11. @SSBB-BFF – Please don’t get upset with WordPress, but for some reason your comment got eaten by the spam monster. I valiantly rescued it, so no worries.

    Here the blushing bride gets to decide weather to tack the ‘de name’ on to her name, not add it at all, or have it replace one of her last names. It is so confusing.

    That is the second time in the last two days that Gabriel Garcia Marquez has been mentioned to me. I really need to get my hands on some of his books.

    Ok… now if you go with Boliviana Mama does that mean my initials are BM? Not fair!

  12. I remember wondering about that when the US Baseball All Star Game was played in Pittsburgh (2006), and all the players were wearing “RCW” patches in honor of Roberto Clemente / Roberto Clemente Walker.

    If Governor Bill Richardson of New Mexico were known by his matrimonial family name, he’d be Bill Lopez. (That fact was brought up during Governor Richardson’s run for the Presidency – finishing 3rd or 4th, as I recall)

  13. I feel so ignorant. I am culturally ignorant!!! As I can’t travel right now, I’ll just keep reading, I guess. I learn so much from you, Angie (yeah, BM may not be the best initials LOL).

  14. Due to the haste in updating my last passport in order to make it to my 2nd Israel trip I had to have both my maiden & married name on it because my already purchased plane tickets were in my maiden name (due to my old passport being in my maiden name). I literally got my new passport 3 hours before boarding the flight in Newark to Israel. And do to having the new formated passport (the one with the chip in it), I also carried my birth certificate AND my marriage license as no one had ever seen the new passports…they had just came out that week!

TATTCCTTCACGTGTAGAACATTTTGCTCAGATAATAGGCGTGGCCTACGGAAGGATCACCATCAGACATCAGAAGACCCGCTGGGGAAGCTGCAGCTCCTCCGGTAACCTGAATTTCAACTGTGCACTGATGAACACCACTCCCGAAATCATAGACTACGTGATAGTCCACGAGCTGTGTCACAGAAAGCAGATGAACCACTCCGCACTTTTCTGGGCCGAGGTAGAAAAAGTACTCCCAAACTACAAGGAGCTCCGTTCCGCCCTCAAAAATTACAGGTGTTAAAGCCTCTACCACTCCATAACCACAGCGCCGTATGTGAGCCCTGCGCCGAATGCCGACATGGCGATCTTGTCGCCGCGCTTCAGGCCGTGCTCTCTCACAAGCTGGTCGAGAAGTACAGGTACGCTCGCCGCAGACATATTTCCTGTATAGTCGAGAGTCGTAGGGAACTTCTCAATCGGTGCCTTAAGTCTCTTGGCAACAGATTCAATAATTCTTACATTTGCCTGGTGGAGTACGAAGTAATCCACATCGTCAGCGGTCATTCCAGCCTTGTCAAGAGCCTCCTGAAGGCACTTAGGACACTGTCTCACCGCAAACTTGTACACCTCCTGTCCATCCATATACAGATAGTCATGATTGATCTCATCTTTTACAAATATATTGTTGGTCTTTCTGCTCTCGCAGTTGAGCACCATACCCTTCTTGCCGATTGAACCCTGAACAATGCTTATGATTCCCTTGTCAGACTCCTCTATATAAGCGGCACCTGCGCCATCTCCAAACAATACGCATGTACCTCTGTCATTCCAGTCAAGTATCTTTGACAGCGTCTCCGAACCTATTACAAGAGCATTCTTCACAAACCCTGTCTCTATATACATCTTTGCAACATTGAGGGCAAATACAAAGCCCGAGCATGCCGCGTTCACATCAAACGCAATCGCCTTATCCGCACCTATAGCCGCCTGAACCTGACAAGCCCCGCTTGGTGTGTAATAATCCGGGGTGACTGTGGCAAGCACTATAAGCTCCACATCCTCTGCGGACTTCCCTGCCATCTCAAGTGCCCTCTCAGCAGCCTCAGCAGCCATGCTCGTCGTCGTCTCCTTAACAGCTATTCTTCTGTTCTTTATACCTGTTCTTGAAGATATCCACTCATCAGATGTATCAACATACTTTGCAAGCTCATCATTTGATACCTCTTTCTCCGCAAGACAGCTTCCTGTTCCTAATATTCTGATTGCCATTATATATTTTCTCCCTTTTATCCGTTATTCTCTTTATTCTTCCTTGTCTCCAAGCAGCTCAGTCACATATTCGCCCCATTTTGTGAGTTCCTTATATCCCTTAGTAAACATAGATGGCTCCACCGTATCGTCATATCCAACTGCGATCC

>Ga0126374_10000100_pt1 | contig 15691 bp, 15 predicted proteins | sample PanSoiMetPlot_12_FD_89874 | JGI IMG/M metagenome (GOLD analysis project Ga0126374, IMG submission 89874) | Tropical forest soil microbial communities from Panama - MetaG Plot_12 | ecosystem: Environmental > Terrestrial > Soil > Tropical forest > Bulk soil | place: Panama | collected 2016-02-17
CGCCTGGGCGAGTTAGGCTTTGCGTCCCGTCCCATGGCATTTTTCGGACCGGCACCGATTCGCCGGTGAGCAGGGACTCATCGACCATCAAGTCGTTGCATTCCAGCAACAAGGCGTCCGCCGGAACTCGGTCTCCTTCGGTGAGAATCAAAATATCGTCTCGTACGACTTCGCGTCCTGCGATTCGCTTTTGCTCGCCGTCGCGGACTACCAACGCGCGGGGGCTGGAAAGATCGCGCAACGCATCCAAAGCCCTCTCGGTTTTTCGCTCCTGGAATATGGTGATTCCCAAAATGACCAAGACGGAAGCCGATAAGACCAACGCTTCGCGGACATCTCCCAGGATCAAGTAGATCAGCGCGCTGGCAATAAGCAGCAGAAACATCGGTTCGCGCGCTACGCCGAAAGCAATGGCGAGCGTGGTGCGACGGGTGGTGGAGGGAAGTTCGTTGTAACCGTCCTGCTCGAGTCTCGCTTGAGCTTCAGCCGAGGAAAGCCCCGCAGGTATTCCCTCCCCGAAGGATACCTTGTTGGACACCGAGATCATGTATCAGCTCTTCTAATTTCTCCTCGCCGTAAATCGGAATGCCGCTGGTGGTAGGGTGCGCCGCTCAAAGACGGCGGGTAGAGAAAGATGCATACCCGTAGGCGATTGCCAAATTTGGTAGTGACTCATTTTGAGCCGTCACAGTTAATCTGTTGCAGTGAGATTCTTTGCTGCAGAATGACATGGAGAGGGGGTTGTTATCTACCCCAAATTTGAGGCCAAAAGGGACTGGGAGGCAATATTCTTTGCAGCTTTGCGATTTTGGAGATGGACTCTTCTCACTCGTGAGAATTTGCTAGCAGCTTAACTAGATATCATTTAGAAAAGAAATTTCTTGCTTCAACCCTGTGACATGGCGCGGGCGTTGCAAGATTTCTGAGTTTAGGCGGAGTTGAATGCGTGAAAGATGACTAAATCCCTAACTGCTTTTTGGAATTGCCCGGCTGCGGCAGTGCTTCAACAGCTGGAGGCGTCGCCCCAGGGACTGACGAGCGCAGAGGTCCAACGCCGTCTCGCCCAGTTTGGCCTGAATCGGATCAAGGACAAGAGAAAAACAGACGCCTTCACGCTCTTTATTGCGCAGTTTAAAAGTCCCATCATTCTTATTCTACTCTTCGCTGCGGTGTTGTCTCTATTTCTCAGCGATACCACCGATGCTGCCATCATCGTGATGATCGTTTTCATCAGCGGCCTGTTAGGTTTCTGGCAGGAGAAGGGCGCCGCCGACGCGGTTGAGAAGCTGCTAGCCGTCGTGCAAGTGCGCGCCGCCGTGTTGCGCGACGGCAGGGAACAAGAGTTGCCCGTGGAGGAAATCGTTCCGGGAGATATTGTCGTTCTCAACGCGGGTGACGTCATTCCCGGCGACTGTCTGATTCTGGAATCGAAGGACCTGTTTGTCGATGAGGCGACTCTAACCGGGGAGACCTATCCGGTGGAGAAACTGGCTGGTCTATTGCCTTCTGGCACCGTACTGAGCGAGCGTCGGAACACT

Thus, according to my passport I am “Lysbeth Jane Kleeman Jordan” and ONLY on my passport. Oh…and when I fly, due to all my frequent flyer cards all being in my maiden name AND the fact that each one needs a copy of my marriage licsence in order to change my name on them, I always purchase my airline tickets using “Lysbeth Kleeman”. Which means I must always fly with my passport and then I get my frequent flyer miles!

    What a MESS!

  15. @Lysbeth – I would think that the ‘mess’ you explained might lead to an identity crisis or something. Whew – good thing you have kept yourself sane amidst all that!

  16. Wow, thanks for the culture lesson! So interesting how differently people see things. A guy I work with is from Mexico, and I think he was explaining something similar about his kids names. It was confusing at the time.